Mountain View and Los Gatos, CA – May 20, 2015 - El Camino Hospital today announced that its After School Program Interventions and Resiliency Education (ASPIRE) Program for teens received the Western Association of Schools and Colleges (WASC) Accreditation.
The ASPIRE program received a six-year accreditation, the highest level of accreditation, and teens who complete the program are eligible to receive up to five WASC-approved semester credit hours to be applied toward their high school graduation. Acceptance of credits toward graduation, as well as the number and type of credits granted, are determined by each individual school district and school.
ASPIRE was started in 2010 after a number of teen suicides occurred in the local community. The intensive outpatient therapy program is designed for young people ages 13-17 with significant anxiety or depression and who are at risk of harming themselves. Over the course of eight weeks, Dialectical Behavioral Therapy (DBT) is used for teens to learn the skills needed to help them succeed in life: emotional regulation, distress tolerance, interpersonal effectiveness and mindfulness. The ASPIRE program served 112 adolescents in 2014 and has served 409 adolescents since 2011, with the demand for services growing annually.
"Accreditation from WASC is affirmation of the strength of our ASPIRE program, which is designed to meet the desperate need in our community for services to address depression and anxiety in teens," said Tomi Ryba, president and CEO of El Camino Hospital. "We are honored by this recognition of our commitment to providing high quality mental health treatment and services and we are grateful to our partners including area schools, community leaders, youth organizations, healthcare practitioners, school counselors and insurance companies for their support in this effort."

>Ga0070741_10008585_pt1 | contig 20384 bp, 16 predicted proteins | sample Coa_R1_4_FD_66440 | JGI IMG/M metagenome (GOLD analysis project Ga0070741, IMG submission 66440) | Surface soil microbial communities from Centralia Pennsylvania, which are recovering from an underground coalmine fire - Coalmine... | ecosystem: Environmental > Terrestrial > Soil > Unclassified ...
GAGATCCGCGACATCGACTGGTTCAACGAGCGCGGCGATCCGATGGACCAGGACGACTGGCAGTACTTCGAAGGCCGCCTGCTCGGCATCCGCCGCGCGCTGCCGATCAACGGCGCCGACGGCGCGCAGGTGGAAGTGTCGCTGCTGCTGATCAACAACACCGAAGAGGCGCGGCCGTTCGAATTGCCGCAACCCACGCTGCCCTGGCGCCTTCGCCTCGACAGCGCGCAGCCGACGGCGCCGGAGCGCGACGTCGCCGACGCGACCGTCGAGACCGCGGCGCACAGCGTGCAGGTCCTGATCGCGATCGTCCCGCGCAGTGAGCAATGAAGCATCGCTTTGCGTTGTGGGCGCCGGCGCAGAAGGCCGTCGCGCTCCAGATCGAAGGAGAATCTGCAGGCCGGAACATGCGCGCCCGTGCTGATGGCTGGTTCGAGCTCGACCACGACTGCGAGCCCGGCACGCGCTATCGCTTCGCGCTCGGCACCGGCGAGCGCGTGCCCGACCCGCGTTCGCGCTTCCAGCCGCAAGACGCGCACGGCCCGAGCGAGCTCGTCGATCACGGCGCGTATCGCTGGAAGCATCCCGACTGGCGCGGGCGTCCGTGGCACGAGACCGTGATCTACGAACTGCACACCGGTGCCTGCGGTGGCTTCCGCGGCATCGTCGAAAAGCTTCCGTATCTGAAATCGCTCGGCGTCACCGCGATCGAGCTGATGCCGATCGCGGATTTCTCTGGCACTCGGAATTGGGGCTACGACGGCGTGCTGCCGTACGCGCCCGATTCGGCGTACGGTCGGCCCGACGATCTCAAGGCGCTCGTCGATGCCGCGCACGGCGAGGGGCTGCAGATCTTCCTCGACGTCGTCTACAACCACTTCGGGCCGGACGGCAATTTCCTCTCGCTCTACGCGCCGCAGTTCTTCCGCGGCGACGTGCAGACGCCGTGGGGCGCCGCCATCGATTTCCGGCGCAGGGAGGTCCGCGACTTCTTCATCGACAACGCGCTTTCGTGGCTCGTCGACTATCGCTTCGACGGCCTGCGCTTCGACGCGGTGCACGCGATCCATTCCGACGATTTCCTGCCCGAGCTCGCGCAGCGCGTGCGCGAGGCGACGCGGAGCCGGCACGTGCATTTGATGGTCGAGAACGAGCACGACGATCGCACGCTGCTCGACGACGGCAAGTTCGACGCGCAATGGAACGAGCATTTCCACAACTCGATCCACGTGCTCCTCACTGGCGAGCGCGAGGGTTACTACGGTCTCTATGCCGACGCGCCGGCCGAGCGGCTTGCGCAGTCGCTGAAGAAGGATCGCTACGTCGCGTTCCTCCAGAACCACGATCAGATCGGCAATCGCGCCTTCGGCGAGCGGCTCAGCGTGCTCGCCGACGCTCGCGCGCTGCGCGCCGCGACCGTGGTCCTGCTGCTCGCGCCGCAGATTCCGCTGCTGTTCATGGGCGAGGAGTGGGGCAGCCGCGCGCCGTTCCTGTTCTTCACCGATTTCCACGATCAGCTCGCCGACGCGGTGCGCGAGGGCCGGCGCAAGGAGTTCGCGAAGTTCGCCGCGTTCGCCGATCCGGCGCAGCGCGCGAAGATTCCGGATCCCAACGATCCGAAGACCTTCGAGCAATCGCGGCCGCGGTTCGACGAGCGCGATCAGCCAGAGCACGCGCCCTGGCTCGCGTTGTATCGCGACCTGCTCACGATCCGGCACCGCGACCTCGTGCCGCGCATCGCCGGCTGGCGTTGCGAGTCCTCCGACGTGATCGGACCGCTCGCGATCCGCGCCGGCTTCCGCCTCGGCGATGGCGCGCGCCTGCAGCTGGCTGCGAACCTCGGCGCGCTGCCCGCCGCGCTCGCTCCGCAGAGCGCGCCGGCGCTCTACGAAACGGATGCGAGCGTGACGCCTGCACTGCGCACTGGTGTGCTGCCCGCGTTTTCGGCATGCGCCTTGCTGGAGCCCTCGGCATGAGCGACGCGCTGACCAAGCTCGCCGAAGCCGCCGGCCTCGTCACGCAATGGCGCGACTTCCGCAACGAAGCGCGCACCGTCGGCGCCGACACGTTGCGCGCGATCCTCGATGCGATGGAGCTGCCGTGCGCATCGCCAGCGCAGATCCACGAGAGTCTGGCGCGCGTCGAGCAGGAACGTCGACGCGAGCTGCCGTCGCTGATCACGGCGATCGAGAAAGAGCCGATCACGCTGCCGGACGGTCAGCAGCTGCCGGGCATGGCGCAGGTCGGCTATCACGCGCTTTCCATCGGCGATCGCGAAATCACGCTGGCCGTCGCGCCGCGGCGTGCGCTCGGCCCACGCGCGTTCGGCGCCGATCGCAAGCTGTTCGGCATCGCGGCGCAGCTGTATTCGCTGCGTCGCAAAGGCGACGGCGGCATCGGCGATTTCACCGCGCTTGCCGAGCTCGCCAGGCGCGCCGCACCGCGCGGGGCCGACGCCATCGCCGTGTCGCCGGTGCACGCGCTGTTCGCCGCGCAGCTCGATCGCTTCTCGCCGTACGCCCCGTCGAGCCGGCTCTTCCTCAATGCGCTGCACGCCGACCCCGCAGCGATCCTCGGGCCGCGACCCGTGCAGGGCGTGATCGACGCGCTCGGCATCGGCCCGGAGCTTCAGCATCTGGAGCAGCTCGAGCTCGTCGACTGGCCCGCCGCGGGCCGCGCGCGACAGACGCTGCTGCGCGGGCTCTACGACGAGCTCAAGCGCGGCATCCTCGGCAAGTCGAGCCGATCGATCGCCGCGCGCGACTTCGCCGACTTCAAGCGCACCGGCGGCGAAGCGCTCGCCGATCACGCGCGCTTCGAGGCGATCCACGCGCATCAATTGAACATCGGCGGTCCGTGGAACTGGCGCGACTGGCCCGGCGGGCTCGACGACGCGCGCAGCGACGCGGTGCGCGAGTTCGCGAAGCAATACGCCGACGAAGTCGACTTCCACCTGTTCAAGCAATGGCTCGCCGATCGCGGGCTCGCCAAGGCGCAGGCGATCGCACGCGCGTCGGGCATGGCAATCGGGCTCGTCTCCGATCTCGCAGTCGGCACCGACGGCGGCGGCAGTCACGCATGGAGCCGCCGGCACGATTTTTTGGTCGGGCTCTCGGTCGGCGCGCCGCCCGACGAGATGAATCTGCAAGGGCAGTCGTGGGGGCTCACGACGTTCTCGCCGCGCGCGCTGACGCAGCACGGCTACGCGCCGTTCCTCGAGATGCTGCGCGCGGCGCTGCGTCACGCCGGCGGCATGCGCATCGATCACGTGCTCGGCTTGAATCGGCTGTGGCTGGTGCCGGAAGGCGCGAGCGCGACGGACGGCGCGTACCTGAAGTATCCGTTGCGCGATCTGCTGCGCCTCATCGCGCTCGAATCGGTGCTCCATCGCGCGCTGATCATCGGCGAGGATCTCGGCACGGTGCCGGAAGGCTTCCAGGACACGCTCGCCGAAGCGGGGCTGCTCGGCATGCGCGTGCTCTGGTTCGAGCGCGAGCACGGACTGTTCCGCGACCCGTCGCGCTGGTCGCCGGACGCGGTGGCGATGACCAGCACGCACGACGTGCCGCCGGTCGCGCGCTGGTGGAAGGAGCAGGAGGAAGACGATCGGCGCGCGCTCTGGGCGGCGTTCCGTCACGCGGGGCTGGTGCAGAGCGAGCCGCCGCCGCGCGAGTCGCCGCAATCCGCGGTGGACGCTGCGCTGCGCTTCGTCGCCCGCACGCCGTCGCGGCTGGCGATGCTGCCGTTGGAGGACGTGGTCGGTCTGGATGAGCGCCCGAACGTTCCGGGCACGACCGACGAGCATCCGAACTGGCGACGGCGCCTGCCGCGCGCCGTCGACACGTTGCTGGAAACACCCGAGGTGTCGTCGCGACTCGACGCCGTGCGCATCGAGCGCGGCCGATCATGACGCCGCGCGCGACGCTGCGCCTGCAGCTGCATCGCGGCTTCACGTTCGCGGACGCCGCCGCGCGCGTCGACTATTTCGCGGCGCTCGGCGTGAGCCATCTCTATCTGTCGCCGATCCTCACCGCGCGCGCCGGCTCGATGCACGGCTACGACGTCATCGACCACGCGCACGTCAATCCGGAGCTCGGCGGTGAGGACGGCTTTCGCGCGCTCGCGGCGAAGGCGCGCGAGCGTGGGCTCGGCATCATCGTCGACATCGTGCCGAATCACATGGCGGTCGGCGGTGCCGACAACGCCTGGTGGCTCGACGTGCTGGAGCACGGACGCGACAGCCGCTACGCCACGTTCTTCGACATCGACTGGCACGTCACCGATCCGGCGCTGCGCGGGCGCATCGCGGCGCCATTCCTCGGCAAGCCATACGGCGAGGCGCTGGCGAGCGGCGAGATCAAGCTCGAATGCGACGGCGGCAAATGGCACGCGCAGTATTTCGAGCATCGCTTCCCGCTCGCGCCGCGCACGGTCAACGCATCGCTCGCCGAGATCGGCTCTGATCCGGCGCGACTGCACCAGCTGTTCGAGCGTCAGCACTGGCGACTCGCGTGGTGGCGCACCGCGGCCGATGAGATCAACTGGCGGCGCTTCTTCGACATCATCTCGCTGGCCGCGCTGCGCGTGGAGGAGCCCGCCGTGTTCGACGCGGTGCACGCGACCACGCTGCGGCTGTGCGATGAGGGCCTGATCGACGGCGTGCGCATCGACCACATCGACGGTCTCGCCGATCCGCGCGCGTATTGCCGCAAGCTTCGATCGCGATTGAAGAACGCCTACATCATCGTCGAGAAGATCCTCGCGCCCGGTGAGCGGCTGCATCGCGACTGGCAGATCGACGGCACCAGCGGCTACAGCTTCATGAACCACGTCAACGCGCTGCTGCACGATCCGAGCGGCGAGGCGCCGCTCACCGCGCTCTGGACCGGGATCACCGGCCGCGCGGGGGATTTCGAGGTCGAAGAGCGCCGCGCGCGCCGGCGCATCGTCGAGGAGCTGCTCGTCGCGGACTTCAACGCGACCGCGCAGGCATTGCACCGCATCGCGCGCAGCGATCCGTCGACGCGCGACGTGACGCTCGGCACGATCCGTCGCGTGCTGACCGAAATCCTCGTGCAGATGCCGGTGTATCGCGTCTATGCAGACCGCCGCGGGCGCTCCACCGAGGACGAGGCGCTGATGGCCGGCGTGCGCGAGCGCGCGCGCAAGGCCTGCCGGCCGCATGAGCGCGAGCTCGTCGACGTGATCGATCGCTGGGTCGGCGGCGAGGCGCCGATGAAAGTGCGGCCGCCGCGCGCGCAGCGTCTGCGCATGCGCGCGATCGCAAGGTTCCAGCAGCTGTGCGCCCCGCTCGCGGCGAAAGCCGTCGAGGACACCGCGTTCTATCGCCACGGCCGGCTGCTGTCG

Michael Fitzgerald, Executive Director of Mental Health for El Camino Hospital pointed out that WASC accreditation requires a rigorous research-based review process over the course of 12 months. "It is a testament to the extraordinary work done by the teens who dedicate themselves to developing the coping skills necessary to lead healthy lives and the parents who commit to learning supportive communication skills," he said.
WASC is one of six regional associations that accredit public and private schools, colleges and universities in the United States. It is responsible for evaluating the quality and effectiveness of higher-education institutions in California, Hawaii, Guam and the Pacific Basin. The ASPIRE program is fully accredited by the Accrediting Commission for Schools, Western Association of Schools as Colleges as a Supplementary Education Program.
"The ASPIRE program addresses the unique pressures and stress inherent for teens living in Santa Clara County. The program is experiential and educational, with a focus on teaching valuable skills, putting the skills into practice and guiding teens through difficult situations. We commend El Camino Hospital for its commitment to improving the mental health of young adults throughout our community and are pleased to offer five credits to students completing the ASPIRE program," said Barry Groves, Ed.D., Superintendent of Mountain View Los Altos High School District.